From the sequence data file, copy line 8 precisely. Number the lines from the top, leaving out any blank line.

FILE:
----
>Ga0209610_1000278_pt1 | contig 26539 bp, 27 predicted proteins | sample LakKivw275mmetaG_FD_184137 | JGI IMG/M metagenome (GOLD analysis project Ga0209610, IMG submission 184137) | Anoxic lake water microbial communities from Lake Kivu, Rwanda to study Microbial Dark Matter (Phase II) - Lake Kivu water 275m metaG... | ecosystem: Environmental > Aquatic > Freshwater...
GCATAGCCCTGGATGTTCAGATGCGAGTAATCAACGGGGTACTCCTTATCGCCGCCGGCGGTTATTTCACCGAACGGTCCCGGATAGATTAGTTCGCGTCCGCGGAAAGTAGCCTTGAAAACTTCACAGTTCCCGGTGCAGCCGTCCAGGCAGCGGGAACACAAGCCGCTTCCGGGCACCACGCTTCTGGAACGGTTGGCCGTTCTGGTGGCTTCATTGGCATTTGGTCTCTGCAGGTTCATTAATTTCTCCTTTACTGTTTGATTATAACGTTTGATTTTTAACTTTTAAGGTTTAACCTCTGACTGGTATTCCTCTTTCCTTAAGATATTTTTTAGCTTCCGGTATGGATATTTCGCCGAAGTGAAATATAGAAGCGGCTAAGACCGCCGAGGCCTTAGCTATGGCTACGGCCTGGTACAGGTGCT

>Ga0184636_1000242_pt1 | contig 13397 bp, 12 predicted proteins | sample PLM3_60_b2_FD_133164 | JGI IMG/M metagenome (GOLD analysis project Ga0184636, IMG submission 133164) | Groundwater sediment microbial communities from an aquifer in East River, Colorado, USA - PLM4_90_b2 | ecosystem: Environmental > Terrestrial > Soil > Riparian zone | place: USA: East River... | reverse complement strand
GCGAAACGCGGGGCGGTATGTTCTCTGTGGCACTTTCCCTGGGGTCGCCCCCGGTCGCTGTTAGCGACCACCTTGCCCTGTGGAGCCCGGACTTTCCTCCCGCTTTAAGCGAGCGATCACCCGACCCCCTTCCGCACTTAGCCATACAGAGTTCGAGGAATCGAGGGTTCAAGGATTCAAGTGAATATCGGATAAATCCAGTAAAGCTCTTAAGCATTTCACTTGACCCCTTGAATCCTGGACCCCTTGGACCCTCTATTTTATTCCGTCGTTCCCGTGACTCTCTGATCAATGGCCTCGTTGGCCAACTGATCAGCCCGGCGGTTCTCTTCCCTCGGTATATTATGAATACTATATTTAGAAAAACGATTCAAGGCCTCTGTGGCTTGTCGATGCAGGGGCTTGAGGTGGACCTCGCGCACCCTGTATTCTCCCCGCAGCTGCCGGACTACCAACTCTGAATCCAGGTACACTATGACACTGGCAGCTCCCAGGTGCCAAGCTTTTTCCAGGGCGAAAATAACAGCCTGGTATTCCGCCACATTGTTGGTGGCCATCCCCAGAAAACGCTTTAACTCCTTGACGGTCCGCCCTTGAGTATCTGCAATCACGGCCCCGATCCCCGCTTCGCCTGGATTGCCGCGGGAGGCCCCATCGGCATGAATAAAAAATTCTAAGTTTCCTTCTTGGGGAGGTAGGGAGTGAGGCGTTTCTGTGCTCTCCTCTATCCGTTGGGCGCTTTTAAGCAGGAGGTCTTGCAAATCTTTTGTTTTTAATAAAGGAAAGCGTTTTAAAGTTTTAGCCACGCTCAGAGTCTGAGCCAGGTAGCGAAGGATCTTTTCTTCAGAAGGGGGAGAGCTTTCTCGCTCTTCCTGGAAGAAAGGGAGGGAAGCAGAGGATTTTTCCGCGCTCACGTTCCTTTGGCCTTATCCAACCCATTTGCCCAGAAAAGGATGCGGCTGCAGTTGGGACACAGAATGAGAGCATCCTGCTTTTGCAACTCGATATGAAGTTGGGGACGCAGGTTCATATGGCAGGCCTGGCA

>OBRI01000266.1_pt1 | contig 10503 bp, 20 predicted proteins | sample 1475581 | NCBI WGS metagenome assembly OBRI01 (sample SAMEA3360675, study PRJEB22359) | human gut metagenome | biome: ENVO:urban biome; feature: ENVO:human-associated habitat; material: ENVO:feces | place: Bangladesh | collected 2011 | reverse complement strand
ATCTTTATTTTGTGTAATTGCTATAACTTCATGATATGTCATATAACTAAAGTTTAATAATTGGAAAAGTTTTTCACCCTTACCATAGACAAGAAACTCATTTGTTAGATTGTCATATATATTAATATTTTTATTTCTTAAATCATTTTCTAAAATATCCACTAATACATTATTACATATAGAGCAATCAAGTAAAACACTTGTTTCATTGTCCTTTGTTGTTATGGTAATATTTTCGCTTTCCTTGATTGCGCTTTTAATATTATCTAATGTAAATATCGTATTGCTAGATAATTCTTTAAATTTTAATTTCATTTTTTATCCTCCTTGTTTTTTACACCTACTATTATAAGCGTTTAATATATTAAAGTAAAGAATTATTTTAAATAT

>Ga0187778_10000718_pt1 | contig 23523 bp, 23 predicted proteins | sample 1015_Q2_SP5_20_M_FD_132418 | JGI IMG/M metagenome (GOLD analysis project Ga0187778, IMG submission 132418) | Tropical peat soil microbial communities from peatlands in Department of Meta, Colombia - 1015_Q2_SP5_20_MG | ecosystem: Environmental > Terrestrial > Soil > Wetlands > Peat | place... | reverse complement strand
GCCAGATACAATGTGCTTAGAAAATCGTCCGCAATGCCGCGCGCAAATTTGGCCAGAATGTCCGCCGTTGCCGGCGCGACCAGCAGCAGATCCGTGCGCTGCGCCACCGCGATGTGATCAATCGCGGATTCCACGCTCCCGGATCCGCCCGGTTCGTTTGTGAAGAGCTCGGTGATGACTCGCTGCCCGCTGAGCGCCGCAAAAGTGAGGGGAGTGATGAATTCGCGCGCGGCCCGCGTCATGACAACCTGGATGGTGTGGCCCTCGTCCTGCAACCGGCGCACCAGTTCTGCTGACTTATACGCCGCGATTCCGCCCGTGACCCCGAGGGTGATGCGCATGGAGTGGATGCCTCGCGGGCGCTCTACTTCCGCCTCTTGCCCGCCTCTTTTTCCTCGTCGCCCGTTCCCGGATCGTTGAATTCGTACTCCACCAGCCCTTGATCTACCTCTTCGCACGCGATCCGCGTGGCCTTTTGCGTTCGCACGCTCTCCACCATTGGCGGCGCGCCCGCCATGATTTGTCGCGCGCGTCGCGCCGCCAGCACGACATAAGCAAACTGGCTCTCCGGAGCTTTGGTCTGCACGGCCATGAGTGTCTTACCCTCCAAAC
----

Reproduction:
GCCAGATACAATGTGCTTAGAAAATCGTCCGCAATGCCGCGCGCAAATTTGGCCAGAATGTCCGCCGTTGCCGGCGCGACCAGCAGCAGATCCGTGCGCTGCGCCACCGCGATGTGATCAATCGCGGATTCCACGCTCCCGGATCCGCCCGGTTCGTTTGTGAAGAGCTCGGTGATGACTCGCTGCCCGCTGAGCGCCGCAAAAGTGAGGGGAGTGATGAATTCGCGCGCGGCCCGCGTCATGACAACCTGGATGGTGTGGCCCTCGTCCTGCAACCGGCGCACCAGTTCTGCTGACTTATACGCCGCGATTCCGCCCGTGACCCCGAGGGTGATGCGCATGGAGTGGATGCCTCGCGGGCGCTCTACTTCCGCCTCTTGCCCGCCTCTTTTTCCTCGTCGCCCGTTCCCGGATCGTTGAATTCGTACTCCACCAGCCCTTGATCTACCTCTTCGCACGCGATCCGCGTGGCCTTTTGCGTTCGCACGCTCTCCACCATTGGCGGCGCGCCCGCCATGATTTGTCGCGCGCGTCGCGCCGCCAGCACGACATAAGCAAACTGGCTCTCCGGAGCTTTGGTCTGCACGGCCATGAGTGTCTTACCCTCCAAAC